However, while such a trend will inevitably erode certain options for some workers, it would be foolish to think the job market can’t provide new alternatives in place of those that are lost. Simply because more burger-flipping machines, automated bartenders or other robotic replacements grow in popularity doesn’t mean the workers potentially displaced by such technologies will forever be relegated to unemployment. Our labor market, both nationally and locally, has undergone far more massive transformations than what we’re seeing currently—the proliferation of fast-food kiosks included. 

At one point, roughly 70 percent of Americans were employed in agriculture. And while today that number is closer to 2 percent, that doesn’t mean 68 percent of Americans were incapable of finding gainful employment. As the agriculture sector grew more efficient—through the increased use of machinery, automation and intelligent software—laborers and workers shifted their skills and focus to other sectors. Much the same thing happened with the increased automation in the energy and manufacturing sectors throughout the latter half of the 20th century. Certainly, both sectors employ a smaller share of the workforce than they once did, but no one in today’s economy is unemployed because General Motors added robotic arms to their assembly lines in the 1970s.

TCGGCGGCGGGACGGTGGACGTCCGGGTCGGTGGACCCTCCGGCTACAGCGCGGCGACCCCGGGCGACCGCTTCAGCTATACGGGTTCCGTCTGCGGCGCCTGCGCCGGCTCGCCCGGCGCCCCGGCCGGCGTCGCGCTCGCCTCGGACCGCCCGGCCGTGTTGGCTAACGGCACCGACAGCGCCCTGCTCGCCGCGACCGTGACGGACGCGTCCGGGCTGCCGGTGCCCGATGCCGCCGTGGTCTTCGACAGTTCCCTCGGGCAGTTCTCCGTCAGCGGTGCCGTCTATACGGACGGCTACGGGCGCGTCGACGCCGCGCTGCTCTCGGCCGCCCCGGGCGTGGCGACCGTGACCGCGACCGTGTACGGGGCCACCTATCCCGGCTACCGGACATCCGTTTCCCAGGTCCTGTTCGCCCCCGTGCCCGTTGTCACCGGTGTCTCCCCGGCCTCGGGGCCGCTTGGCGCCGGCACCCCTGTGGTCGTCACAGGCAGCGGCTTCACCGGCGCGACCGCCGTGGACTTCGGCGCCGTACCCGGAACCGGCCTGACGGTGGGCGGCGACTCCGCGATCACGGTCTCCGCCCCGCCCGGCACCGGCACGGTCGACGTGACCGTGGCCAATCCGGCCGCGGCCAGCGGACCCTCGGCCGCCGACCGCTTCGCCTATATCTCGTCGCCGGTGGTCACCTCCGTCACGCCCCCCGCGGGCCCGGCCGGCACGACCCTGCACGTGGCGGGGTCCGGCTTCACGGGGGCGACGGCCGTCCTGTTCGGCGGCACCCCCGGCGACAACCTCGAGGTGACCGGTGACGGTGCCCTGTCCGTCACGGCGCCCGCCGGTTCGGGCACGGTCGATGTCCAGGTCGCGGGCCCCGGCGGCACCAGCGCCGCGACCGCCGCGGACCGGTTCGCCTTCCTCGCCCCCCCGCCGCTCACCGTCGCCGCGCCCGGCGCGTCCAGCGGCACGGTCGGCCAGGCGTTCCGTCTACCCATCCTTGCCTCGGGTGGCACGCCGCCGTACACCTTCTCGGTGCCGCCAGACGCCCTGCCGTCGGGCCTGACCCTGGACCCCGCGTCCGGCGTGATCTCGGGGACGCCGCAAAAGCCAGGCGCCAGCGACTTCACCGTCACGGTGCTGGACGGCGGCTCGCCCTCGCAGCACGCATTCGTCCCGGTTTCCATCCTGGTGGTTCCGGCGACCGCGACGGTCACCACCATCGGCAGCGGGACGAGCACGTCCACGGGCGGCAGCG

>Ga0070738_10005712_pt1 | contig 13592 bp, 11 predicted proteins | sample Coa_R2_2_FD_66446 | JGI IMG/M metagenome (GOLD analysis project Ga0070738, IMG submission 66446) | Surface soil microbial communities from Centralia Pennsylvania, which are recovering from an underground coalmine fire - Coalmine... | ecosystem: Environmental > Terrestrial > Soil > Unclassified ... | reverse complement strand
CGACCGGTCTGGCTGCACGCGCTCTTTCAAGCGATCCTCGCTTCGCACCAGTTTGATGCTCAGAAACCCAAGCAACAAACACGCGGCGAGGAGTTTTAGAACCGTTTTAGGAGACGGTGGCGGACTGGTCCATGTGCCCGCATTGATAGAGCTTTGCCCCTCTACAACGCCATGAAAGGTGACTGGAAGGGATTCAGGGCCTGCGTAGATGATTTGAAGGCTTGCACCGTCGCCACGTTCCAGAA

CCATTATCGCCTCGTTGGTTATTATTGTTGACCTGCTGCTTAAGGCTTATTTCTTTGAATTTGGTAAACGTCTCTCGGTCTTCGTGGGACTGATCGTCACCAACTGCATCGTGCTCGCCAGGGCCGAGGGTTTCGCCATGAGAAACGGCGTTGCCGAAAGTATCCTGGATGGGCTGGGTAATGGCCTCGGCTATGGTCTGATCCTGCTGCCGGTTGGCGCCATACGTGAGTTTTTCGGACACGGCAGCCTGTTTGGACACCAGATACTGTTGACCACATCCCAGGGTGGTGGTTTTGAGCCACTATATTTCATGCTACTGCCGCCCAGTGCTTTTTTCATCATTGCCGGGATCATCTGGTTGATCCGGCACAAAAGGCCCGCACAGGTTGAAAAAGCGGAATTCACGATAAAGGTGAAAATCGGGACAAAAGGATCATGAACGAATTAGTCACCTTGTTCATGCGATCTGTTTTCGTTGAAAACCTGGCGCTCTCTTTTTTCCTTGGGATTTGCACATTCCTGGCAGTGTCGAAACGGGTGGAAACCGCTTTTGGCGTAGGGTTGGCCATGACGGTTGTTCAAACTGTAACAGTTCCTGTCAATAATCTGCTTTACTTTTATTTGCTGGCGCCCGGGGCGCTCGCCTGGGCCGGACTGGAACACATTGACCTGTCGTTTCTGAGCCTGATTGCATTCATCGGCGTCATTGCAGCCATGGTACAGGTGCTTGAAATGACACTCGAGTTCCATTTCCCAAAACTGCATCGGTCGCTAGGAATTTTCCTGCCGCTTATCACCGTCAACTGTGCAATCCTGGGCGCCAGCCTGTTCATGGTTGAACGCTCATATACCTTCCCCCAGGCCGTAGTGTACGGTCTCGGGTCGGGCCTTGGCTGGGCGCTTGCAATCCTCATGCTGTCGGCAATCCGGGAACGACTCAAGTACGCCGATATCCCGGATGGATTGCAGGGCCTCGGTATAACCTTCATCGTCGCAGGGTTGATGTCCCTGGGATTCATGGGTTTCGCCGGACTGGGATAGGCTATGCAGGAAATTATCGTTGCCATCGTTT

Far from decimating our economy by rendering huge swaths of workers “irrelevant,” the advancements brought on by automation and technological advancement have shifted the labor market while bringing incredible benefits to consumers, business owners and workers alike. The productivity gains have vastly improved access to commodities and services previously only available to the wealthy, improving the living standards of even the most disadvantaged among us. And many of the employment opportunities that have replaced the back-breaking jobs of early 20th century agricultural work, and the monotonous tasks of mid-century manufacturing, are significantly less hazardous to the wellbeing of low-skilled workers.